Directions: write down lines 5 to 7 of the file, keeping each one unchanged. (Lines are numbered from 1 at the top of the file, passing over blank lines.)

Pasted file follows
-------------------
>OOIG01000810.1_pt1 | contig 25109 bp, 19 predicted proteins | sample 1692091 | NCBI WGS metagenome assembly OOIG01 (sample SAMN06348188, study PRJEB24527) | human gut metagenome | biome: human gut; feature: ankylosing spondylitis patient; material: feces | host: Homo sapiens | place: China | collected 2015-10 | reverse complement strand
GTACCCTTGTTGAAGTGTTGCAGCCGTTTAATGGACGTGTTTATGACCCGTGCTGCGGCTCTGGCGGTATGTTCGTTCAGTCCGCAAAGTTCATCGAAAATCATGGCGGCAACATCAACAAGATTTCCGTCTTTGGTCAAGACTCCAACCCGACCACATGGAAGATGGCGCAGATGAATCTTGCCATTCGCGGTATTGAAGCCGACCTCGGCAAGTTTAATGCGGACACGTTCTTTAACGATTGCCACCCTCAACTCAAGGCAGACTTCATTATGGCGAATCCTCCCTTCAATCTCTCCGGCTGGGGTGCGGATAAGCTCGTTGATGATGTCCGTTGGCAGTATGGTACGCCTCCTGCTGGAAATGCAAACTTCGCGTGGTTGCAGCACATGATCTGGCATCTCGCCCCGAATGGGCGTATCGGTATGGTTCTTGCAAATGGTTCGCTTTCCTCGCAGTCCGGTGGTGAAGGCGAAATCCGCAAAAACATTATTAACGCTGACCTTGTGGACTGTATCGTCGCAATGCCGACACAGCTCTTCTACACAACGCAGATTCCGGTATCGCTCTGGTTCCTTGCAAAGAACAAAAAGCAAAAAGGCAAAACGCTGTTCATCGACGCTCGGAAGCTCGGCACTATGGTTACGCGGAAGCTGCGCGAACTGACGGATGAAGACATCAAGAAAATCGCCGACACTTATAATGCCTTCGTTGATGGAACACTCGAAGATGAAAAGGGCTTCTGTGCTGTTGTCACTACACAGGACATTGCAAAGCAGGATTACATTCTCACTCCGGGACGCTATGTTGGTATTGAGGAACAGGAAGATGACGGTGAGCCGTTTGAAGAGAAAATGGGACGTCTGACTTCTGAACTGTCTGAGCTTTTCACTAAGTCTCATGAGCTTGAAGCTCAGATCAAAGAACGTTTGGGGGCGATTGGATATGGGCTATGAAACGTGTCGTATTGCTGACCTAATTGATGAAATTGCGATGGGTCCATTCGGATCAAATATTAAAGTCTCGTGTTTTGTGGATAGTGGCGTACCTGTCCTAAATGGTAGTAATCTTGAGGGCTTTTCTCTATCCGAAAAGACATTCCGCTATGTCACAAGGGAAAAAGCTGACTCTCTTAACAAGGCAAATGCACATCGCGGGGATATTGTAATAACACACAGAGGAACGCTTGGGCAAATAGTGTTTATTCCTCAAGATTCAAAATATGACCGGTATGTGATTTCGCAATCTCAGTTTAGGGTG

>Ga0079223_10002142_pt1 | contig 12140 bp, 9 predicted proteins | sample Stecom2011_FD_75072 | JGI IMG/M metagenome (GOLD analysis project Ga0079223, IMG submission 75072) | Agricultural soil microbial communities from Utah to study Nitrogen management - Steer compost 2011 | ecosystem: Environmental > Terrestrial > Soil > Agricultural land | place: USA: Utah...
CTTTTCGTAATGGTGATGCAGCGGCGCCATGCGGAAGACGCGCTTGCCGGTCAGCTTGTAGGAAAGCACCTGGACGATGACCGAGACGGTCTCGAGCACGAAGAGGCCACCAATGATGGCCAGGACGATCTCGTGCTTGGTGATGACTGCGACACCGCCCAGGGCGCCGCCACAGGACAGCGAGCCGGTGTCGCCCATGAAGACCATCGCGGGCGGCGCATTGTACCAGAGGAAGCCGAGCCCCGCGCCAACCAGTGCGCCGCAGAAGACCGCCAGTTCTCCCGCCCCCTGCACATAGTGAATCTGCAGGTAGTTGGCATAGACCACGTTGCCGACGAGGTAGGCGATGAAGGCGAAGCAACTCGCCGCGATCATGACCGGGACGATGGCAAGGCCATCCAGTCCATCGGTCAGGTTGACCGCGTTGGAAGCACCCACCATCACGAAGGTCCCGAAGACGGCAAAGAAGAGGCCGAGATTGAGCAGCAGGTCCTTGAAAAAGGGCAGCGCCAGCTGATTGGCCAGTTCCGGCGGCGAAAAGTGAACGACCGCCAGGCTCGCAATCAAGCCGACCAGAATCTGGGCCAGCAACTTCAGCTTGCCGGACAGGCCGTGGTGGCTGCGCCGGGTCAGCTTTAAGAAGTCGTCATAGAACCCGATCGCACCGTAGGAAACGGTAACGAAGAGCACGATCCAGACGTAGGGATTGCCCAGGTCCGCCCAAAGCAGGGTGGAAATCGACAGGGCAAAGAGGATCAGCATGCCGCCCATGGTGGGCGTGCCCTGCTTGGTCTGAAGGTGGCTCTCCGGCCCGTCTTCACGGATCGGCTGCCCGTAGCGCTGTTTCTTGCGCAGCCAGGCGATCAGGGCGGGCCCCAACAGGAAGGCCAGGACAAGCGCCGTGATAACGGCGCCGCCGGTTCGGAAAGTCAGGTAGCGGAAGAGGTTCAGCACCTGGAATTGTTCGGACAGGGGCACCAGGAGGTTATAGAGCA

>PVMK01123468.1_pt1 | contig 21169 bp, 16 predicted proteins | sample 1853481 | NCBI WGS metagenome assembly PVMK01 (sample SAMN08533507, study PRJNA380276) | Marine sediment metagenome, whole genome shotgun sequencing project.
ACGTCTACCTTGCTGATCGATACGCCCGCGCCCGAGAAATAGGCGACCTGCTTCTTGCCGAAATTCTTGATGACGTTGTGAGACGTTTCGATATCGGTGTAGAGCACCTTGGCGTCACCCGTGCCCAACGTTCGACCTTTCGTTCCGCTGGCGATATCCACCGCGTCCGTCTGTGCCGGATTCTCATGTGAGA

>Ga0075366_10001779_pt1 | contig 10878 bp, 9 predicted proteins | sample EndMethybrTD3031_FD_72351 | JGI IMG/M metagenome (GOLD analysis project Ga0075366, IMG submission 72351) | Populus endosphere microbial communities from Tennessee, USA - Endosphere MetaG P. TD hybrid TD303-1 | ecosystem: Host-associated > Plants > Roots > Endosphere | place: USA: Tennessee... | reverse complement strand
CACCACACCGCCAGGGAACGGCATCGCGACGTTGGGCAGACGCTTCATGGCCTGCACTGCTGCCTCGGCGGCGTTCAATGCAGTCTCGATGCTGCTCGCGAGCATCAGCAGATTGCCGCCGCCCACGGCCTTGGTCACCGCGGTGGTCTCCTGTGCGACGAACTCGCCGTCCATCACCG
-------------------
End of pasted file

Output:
>PVMK01123468.1_pt1 | contig 21169 bp, 16 predicted proteins | sample 1853481 | NCBI WGS metagenome assembly PVMK01 (sample SAMN08533507, study PRJNA380276) | Marine sediment metagenome, whole genome shotgun sequencing project.
ACGTCTACCTTGCTGATCGATACGCCCGCGCCCGAGAAATAGGCGACCTGCTTCTTGCCGAAATTCTTGATGACGTTGTGAGACGTTTCGATATCGGTGTAGAGCACCTTGGCGTCACCCGTGCCCAACGTTCGACCTTTCGTTCCGCTGGCGATATCCACCGCGTCCGTCTGTGCCGGATTCTCATGTGAGA

>Ga0075366_10001779_pt1 | contig 10878 bp, 9 predicted proteins | sample EndMethybrTD3031_FD_72351 | JGI IMG/M metagenome (GOLD analysis project Ga0075366, IMG submission 72351) | Populus endosphere microbial communities from Tennessee, USA - Endosphere MetaG P. TD hybrid TD303-1 | ecosystem: Host-associated > Plants > Roots > Endosphere | place: USA: Tennessee... | reverse complement strand